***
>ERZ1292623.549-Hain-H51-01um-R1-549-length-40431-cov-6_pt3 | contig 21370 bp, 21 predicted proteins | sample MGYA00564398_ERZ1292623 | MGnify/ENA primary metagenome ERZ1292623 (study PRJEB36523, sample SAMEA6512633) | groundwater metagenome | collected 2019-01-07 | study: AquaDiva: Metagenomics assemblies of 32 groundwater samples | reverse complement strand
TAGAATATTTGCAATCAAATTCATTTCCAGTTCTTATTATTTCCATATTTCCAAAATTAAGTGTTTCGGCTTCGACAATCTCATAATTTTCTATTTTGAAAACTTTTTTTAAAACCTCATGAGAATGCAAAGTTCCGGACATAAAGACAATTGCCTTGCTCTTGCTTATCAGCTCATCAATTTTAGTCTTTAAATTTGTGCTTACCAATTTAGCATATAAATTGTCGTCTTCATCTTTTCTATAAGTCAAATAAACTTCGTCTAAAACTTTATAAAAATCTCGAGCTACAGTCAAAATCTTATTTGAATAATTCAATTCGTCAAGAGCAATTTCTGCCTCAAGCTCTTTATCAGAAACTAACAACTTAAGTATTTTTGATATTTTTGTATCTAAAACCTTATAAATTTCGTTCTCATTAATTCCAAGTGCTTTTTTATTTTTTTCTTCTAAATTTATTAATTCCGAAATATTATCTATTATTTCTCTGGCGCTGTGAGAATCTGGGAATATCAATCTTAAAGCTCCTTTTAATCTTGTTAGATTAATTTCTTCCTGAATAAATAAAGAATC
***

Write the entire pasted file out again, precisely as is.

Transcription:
>ERZ1292623.549-Hain-H51-01um-R1-549-length-40431-cov-6_pt3 | contig 21370 bp, 21 predicted proteins | sample MGYA00564398_ERZ1292623 | MGnify/ENA primary metagenome ERZ1292623 (study PRJEB36523, sample SAMEA6512633) | groundwater metagenome | collected 2019-01-07 | study: AquaDiva: Metagenomics assemblies of 32 groundwater samples | reverse complement strand
TAGAATATTTGCAATCAAATTCATTTCCAGTTCTTATTATTTCCATATTTCCAAAATTAAGTGTTTCGGCTTCGACAATCTCATAATTTTCTATTTTGAAAACTTTTTTTAAAACCTCATGAGAATGCAAAGTTCCGGACATAAAGACAATTGCCTTGCTCTTGCTTATCAGCTCATCAATTTTAGTCTTTAAATTTGTGCTTACCAATTTAGCATATAAATTGTCGTCTTCATCTTTTCTATAAGTCAAATAAACTTCGTCTAAAACTTTATAAAAATCTCGAGCTACAGTCAAAATCTTATTTGAATAATTCAATTCGTCAAGAGCAATTTCTGCCTCAAGCTCTTTATCAGAAACTAACAACTTAAGTATTTTTGATATTTTTGTATCTAAAACCTTATAAATTTCGTTCTCATTAATTCCAAGTGCTTTTTTATTTTTTTCTTCTAAATTTATTAATTCCGAAATATTATCTATTATTTCTCTGGCGCTGTGAGAATCTGGGAATATCAATCTTAAAGCTCCTTTTAATCTTGTTAGATTAATTTCTTCCTGAATAAATAAAGAATC